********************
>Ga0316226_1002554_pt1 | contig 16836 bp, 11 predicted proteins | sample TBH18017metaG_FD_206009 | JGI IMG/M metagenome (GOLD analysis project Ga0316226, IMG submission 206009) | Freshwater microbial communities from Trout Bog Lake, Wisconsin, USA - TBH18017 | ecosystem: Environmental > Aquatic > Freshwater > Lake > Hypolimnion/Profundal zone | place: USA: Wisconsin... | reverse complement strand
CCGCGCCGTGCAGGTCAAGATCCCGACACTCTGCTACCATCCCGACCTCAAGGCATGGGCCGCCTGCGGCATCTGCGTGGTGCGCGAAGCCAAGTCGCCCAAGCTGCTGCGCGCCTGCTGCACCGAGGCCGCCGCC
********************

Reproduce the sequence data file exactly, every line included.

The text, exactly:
>Ga0316226_1002554_pt1 | contig 16836 bp, 11 predicted proteins | sample TBH18017metaG_FD_206009 | JGI IMG/M metagenome (GOLD analysis project Ga0316226, IMG submission 206009) | Freshwater microbial communities from Trout Bog Lake, Wisconsin, USA - TBH18017 | ecosystem: Environmental > Aquatic > Freshwater > Lake > Hypolimnion/Profundal zone | place: USA: Wisconsin... | reverse complement strand
CCGCGCCGTGCAGGTCAAGATCCCGACACTCTGCTACCATCCCGACCTCAAGGCATGGGCCGCCTGCGGCATCTGCGTGGTGCGCGAAGCCAAGTCGCCCAAGCTGCTGCGCGCCTGCTGCACCGAGGCCGCCGCC